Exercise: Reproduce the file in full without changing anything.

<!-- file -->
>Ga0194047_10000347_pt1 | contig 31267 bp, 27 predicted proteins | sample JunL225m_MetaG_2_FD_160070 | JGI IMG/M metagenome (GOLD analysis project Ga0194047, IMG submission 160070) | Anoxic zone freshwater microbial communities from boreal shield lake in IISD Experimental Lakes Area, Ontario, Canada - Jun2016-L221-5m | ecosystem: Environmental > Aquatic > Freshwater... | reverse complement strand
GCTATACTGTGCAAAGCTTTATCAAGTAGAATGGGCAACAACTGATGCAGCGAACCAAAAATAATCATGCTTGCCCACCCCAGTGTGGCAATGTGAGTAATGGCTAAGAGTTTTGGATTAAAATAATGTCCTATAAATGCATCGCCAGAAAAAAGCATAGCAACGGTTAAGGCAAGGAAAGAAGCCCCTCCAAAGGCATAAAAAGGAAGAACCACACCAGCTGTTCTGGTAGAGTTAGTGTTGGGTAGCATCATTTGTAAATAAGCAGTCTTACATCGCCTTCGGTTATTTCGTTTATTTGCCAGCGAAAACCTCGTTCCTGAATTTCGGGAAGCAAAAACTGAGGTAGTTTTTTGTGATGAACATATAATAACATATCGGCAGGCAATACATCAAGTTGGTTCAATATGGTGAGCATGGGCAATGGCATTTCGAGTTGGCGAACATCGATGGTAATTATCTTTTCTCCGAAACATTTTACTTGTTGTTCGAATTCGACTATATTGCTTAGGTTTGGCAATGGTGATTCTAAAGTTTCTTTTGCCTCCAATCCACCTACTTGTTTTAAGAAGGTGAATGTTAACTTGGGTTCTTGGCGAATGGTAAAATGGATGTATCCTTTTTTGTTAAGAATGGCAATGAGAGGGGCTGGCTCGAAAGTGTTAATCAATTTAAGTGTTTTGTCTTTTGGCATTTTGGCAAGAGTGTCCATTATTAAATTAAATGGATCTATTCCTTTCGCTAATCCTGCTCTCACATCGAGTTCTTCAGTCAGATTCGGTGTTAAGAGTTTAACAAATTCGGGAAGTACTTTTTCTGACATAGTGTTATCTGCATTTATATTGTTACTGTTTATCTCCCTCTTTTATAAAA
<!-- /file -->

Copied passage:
>Ga0194047_10000347_pt1 | contig 31267 bp, 27 predicted proteins | sample JunL225m_MetaG_2_FD_160070 | JGI IMG/M metagenome (GOLD analysis project Ga0194047, IMG submission 160070) | Anoxic zone freshwater microbial communities from boreal shield lake in IISD Experimental Lakes Area, Ontario, Canada - Jun2016-L221-5m | ecosystem: Environmental > Aquatic > Freshwater... | reverse complement strand
GCTATACTGTGCAAAGCTTTATCAAGTAGAATGGGCAACAACTGATGCAGCGAACCAAAAATAATCATGCTTGCCCACCCCAGTGTGGCAATGTGAGTAATGGCTAAGAGTTTTGGATTAAAATAATGTCCTATAAATGCATCGCCAGAAAAAAGCATAGCAACGGTTAAGGCAAGGAAAGAAGCCCCTCCAAAGGCATAAAAAGGAAGAACCACACCAGCTGTTCTGGTAGAGTTAGTGTTGGGTAGCATCATTTGTAAATAAGCAGTCTTACATCGCCTTCGGTTATTTCGTTTATTTGCCAGCGAAAACCTCGTTCCTGAATTTCGGGAAGCAAAAACTGAGGTAGTTTTTTGTGATGAACATATAATAACATATCGGCAGGCAATACATCAAGTTGGTTCAATATGGTGAGCATGGGCAATGGCATTTCGAGTTGGCGAACATCGATGGTAATTATCTTTTCTCCGAAACATTTTACTTGTTGTTCGAATTCGACTATATTGCTTAGGTTTGGCAATGGTGATTCTAAAGTTTCTTTTGCCTCCAATCCACCTACTTGTTTTAAGAAGGTGAATGTTAACTTGGGTTCTTGGCGAATGGTAAAATGGATGTATCCTTTTTTGTTAAGAATGGCAATGAGAGGGGCTGGCTCGAAAGTGTTAATCAATTTAAGTGTTTTGTCTTTTGGCATTTTGGCAAGAGTGTCCATTATTAAATTAAATGGATCTATTCCTTTCGCTAATCCTGCTCTCACATCGAGTTCTTCAGTCAGATTCGGTGTTAAGAGTTTAACAAATTCGGGAAGTACTTTTTCTGACATAGTGTTATCTGCATTTATATTGTTACTGTTTATCTCCCTCTTTTATAAAA